"We're going to be living with this problem. And astronomy will be impacted."

Humbling the Hubble

The poor ol' Hubble Space Telescope is already being overshadowed by its glorious successor, the James Webb. And now, seemingly unable to catch a break after thirty years of loyal service, the Hubble's having some trouble peering through an increasingly crowded sky.

According to a new study published in the journal Nature Astronomy, more and more images captured by Hubble are being tainted by satellites in orbit, which have drastically shot up in number since the telescope launched in 1990.

"We're going to be living with this problem. And astronomy will be impacted," Jonathan McDowell, an astronomer at the Harvard-Smithsonian Center for Astrophysics who was not involved in the study, told The New York Times.

"There will be science that can't be done," he added. "There will be science that's significantly more expensive to do. There will be things that we miss."

The Big Culprit

Many of these troublesome satellites are launched by a host of private companies. But the ones that draw the most ire belong to SpaceX, whose Starlink satellites are renowned for their bright, linear formations in the sky.

From 2009 to 2020, the odds of a satellite appearing in a Hubble image sat at 3.7 percent. But just one year later in 2021, that number dramatically shot up to 5.9 percent. The culprit for the increase, naturally, were the many Starlink satellites launched over that time period.  Since the study's cutoff in 2021, the amount of Starlink satellites in orbit has more than doubled to over 3,500.

When astronomers decried the Starlink satellites for obstructing ground-based telescopes, SpaceX founder and CEO Elon Musk, callously suggested that they simply "move telescopes to orbit."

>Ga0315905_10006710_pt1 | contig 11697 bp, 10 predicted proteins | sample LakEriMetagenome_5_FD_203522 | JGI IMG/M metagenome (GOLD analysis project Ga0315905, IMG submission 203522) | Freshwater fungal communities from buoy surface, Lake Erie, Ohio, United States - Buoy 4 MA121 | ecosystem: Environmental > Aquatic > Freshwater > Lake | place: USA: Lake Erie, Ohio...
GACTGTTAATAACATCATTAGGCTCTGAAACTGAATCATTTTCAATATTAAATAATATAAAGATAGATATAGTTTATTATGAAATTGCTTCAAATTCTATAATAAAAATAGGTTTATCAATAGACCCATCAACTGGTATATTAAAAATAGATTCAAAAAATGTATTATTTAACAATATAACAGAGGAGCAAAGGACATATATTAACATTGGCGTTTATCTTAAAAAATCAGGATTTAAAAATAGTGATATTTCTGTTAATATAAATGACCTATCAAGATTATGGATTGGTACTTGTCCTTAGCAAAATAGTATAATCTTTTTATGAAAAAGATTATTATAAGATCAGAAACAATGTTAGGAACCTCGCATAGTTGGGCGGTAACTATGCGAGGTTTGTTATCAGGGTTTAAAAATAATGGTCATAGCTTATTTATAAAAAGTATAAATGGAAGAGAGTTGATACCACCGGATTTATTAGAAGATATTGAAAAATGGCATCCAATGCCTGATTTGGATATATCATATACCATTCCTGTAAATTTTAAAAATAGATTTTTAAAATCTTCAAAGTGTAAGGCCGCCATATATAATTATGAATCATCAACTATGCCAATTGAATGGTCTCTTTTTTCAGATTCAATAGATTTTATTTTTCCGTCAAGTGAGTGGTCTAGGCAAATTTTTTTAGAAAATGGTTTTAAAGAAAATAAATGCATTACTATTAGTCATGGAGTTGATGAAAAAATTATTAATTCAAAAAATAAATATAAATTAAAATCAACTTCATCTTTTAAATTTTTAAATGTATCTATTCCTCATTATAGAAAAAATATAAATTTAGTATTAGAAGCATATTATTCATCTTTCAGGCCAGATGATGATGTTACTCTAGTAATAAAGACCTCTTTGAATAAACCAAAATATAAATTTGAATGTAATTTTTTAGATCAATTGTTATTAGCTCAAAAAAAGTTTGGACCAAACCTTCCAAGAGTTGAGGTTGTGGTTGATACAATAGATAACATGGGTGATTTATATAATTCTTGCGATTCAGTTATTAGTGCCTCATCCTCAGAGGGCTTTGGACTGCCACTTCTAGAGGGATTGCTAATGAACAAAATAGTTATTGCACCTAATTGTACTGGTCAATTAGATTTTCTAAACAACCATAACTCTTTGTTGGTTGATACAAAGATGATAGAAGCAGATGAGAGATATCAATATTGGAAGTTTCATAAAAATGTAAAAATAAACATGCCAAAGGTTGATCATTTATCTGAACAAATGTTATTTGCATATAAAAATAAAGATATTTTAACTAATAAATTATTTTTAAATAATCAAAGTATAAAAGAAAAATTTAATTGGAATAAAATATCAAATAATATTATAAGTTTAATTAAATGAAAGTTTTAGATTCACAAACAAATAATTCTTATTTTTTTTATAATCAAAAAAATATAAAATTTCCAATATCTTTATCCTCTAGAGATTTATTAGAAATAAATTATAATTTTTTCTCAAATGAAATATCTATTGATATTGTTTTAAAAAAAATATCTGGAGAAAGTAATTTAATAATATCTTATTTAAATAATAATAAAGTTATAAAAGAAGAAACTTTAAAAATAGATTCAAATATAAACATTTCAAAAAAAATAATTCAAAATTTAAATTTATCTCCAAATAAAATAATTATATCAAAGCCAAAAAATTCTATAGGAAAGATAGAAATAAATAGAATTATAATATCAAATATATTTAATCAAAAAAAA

But even if astronomer's were able to abide Musk's suggestion, which would be ridiculously expensive and wasteful, it still wouldn't solve the problem. Hubble, obviously, has always been in orbit over 300 miles above Earth, and if it's getting affected there, how far must astronomers across the globe go to accommodate Starlink's satellites?

"Not only do you have to put your telescopes in space, but you also have to put them above all the other traffic," McDowell said.

Invasion of the Satellites

Right now, the interference is only minor, and in most cases can be "readily removed using standard data reduction techniques, and the majority of affected images are still usable," a NASA spokesperson told NYT.

In years to come, though, that will almost certainly change. The study estimates that there could be up to 100,000 satellites encircling the planet by the 2030s. Starlink on its own wants to reach 42,000 in orbit.

"When will Hubble not be useful anymore?" asked study co-author Mark McCaughrean, an astronomer at the European Space Agency. "That might be 10 or 20 years away, but it’s not inconceivable that there’s a point at which you say, 'Let’s not bother anymore.'"

More on space: Large, Mysterious Object Getting Sucked Into Milky Way's Supermassive Black Hole

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